15 CMD Commands Every Windows User Should Know

Ads by Google

Microsoft has slowly but surely pushed the command line aside in the Windows interface. This is not without reason, as it’s an antiquated and mostly unnecessary tool from an era of text-based input that has long passed.

But there still are some commands that remain useful, and Windows 8 even added new features. Here are the commands every Windows user needs to know.

In case you’re not sure how to access the command prompt, forgot basic commands, or would like to know how to see a list of  switches for each command, you can refer to our beginners guide to the Windows command line for instructions.

ASSOC

assoccmd2

Most files in Windows are associated with a specific program that is assigned to open the file by default. At times, remembering these associations can become confusing. You can remind yourself by entering the command “assoc” to display a full list of file extensions and the programs they’re connected with.

You can also extend the command to change file associations. For example, “assoc .txt=” will change the file association for text files to whatever program you enter after the equal sign. The ASSOC command itself will reveal both the extension names and program names, which will help you properly use this command. You can probably do this more easily in the GUI, but the command line interface is a perfectly functional alternative.

Ads by Google

Cipher

ciphercmd

Deleting files on a mechanical hard drive doesn’t really delete them at all. Instead, it marks the files as no longer accessible and the space they took up as free. The files remain recoverable until they’re overwritten with new data, which can take some time.

The cipher command, however, can be used to wipe a directory by writing random data to it. To wipe your C drive, for example, you’d use the command “cipher /w:c”, which will wipe free space on the drive. The command does not overwrite undeleted data, so you will not wipe out files you need by running this command.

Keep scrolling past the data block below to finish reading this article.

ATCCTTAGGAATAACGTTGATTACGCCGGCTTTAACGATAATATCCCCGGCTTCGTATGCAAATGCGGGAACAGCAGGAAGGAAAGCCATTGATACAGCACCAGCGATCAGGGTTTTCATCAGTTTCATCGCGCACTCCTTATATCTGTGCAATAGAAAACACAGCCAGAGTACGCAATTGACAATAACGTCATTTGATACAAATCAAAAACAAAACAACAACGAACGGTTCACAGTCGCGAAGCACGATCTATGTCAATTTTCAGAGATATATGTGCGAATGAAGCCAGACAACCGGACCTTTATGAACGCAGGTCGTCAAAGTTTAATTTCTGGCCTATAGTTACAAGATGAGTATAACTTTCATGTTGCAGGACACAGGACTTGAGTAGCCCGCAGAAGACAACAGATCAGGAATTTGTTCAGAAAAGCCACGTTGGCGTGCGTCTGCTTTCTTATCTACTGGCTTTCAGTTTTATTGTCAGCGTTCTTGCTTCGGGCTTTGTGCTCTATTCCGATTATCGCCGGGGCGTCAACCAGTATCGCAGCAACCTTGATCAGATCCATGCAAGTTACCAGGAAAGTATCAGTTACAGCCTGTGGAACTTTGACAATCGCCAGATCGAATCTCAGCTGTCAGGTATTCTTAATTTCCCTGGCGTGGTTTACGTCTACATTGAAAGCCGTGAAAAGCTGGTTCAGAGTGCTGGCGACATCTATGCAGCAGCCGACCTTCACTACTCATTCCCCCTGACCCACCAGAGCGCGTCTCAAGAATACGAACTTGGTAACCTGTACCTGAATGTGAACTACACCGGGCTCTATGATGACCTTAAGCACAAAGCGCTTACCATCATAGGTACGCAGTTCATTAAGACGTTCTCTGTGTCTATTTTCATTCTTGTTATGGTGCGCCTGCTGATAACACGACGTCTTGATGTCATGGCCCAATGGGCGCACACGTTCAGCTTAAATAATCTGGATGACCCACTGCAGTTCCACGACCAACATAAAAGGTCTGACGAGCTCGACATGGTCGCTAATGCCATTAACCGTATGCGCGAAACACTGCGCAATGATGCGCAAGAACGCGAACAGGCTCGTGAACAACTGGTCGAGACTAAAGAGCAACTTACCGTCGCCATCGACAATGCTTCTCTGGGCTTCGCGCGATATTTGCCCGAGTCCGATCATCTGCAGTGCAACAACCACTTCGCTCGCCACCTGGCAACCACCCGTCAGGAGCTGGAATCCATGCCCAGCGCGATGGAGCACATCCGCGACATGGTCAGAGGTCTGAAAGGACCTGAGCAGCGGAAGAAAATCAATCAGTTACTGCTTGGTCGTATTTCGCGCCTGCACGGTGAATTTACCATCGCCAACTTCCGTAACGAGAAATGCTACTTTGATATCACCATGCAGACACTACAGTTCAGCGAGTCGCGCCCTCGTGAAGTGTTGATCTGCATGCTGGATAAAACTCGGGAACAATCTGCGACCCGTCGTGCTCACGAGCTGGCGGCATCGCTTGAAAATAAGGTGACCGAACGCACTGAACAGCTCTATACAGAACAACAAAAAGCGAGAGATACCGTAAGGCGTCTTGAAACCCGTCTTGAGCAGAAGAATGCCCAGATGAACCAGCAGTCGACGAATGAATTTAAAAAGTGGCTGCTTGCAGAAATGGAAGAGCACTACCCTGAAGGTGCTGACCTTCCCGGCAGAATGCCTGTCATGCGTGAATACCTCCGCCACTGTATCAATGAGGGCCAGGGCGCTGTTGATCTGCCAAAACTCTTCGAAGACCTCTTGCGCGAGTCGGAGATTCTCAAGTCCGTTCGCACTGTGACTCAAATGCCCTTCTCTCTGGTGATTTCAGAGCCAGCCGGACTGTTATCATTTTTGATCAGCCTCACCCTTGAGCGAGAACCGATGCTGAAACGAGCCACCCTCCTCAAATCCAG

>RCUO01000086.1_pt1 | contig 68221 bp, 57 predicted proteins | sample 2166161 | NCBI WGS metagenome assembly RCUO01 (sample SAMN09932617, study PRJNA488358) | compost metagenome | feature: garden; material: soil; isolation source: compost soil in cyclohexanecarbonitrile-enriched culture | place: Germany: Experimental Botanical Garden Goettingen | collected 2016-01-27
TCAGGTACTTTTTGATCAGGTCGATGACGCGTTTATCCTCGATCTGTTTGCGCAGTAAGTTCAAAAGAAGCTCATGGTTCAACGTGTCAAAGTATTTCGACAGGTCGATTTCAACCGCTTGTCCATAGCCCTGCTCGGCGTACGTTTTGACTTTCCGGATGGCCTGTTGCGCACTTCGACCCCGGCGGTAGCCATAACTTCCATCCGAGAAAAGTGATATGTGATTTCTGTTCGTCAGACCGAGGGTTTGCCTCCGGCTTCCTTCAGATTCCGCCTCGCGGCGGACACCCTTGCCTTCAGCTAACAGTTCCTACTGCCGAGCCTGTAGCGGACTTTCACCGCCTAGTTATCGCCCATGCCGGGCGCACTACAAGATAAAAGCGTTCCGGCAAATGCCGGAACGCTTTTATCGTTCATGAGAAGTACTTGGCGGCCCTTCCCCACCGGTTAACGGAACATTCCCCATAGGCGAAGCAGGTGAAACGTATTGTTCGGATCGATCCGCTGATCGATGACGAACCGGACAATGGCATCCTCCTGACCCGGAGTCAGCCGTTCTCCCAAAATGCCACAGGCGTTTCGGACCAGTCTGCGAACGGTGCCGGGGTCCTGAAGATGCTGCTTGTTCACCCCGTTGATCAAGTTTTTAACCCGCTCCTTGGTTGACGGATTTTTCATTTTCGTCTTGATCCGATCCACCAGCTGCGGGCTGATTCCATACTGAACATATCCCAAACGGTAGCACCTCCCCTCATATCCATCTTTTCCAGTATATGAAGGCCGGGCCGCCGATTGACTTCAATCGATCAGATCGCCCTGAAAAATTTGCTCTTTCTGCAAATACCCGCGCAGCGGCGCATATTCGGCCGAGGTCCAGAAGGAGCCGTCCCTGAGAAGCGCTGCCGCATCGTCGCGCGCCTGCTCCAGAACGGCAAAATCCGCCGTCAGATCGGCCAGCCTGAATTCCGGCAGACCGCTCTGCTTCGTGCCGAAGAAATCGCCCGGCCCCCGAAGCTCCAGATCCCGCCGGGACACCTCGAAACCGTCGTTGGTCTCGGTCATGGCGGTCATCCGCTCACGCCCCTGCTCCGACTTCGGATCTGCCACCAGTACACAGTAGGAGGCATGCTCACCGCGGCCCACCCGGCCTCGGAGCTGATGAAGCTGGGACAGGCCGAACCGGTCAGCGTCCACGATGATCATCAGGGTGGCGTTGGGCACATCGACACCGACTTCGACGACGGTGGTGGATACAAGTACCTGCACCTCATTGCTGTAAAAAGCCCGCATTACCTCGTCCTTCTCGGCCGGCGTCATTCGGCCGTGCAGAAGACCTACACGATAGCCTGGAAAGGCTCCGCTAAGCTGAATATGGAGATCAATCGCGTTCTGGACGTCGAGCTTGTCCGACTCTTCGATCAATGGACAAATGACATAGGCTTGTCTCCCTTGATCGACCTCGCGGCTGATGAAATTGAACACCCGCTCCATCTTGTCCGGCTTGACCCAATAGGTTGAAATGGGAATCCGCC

There’s also a host of other cipher commands, however, they are generally redundant with Bitlocker enabled versions of Windows.

Driverquery

driverquerycmd

Drivers remain among the most important software installed on a PC. Improperly configured or missing drivers can cause all sorts of trouble, so its good to have access to a list of what’s on your PC. That’s exactly what the “driverquery” command does. You can extend it to “driverquery -v” to obtain more information including the directory in which the driver is installed.

File Compare

This command can be used to identify differences in text between two files, and is particularly useful for writers and programmers trying to find small changes between two versions of a file. Simply type “fc” and then the directory path and file name of the two files you want to compare.

fccmd

You can also extend the command in several ways. Typing “/b” compares only binary output, “/c” disregards the case of text in the comparison, and “/l” only compares ASCII text.

So, for example, you could use the following:

fc /l "C:\Program Files (x86)\example1.doc" "C:\Program Files (x86)\example2.doc"

to compare ASCII text in two word documents.

Ipconfig

This command relays the IP address that your computer is currently using. However, if you’re behind a router (like most computers today), you’ll instead receive the local network address of the router.